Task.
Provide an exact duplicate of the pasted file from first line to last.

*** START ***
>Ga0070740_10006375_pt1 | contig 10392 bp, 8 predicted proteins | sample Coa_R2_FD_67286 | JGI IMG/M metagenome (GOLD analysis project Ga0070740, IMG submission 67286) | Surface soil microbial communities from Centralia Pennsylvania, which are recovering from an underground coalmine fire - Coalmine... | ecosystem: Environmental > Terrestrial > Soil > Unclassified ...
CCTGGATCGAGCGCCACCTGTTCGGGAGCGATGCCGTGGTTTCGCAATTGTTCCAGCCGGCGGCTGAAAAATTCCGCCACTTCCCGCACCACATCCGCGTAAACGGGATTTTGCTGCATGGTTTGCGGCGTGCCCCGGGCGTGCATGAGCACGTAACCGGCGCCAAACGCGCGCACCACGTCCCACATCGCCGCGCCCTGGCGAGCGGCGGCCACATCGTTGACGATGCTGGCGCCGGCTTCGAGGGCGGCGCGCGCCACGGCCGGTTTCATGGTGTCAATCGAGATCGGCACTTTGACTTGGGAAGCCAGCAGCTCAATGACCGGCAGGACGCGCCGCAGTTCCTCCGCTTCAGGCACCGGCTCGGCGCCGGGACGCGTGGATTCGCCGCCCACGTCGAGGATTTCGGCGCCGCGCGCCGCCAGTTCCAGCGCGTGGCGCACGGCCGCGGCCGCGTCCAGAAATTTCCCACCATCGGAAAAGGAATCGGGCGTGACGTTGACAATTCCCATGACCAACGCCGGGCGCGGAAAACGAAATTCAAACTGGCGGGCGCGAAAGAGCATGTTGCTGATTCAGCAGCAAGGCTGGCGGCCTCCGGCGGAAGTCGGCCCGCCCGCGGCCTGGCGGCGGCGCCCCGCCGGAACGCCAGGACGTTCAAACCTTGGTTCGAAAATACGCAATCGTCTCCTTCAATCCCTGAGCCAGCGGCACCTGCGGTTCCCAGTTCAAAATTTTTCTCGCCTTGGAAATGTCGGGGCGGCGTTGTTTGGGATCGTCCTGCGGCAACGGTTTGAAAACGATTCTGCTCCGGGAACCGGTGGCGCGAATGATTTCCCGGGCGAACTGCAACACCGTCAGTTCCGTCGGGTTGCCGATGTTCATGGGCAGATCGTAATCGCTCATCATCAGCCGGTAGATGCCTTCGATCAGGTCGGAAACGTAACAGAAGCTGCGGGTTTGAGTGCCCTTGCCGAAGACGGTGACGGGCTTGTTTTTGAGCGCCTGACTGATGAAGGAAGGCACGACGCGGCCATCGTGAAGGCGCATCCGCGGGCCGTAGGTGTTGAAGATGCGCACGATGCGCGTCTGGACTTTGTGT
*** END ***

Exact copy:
>Ga0070740_10006375_pt1 | contig 10392 bp, 8 predicted proteins | sample Coa_R2_FD_67286 | JGI IMG/M metagenome (GOLD analysis project Ga0070740, IMG submission 67286) | Surface soil microbial communities from Centralia Pennsylvania, which are recovering from an underground coalmine fire - Coalmine... | ecosystem: Environmental > Terrestrial > Soil > Unclassified ...
CCTGGATCGAGCGCCACCTGTTCGGGAGCGATGCCGTGGTTTCGCAATTGTTCCAGCCGGCGGCTGAAAAATTCCGCCACTTCCCGCACCACATCCGCGTAAACGGGATTTTGCTGCATGGTTTGCGGCGTGCCCCGGGCGTGCATGAGCACGTAACCGGCGCCAAACGCGCGCACCACGTCCCACATCGCCGCGCCCTGGCGAGCGGCGGCCACATCGTTGACGATGCTGGCGCCGGCTTCGAGGGCGGCGCGCGCCACGGCCGGTTTCATGGTGTCAATCGAGATCGGCACTTTGACTTGGGAAGCCAGCAGCTCAATGACCGGCAGGACGCGCCGCAGTTCCTCCGCTTCAGGCACCGGCTCGGCGCCGGGACGCGTGGATTCGCCGCCCACGTCGAGGATTTCGGCGCCGCGCGCCGCCAGTTCCAGCGCGTGGCGCACGGCCGCGGCCGCGTCCAGAAATTTCCCACCATCGGAAAAGGAATCGGGCGTGACGTTGACAATTCCCATGACCAACGCCGGGCGCGGAAAACGAAATTCAAACTGGCGGGCGCGAAAGAGCATGTTGCTGATTCAGCAGCAAGGCTGGCGGCCTCCGGCGGAAGTCGGCCCGCCCGCGGCCTGGCGGCGGCGCCCCGCCGGAACGCCAGGACGTTCAAACCTTGGTTCGAAAATACGCAATCGTCTCCTTCAATCCCTGAGCCAGCGGCACCTGCGGTTCCCAGTTCAAAATTTTTCTCGCCTTGGAAATGTCGGGGCGGCGTTGTTTGGGATCGTCCTGCGGCAACGGTTTGAAAACGATTCTGCTCCGGGAACCGGTGGCGCGAATGATTTCCCGGGCGAACTGCAACACCGTCAGTTCCGTCGGGTTGCCGATGTTCATGGGCAGATCGTAATCGCTCATCATCAGCCGGTAGATGCCTTCGATCAGGTCGGAAACGTAACAGAAGCTGCGGGTTTGAGTGCCCTTGCCGAAGACGGTGACGGGCTTGTTTTTGAGCGCCTGACTGATGAAGGAAGGCACGACGCGGCCATCGTGAAGGCGCATCCGCGGGCCGTAGGTGTTGAAGATGCGCACGATGCGCGTCTGGACTTTGTGT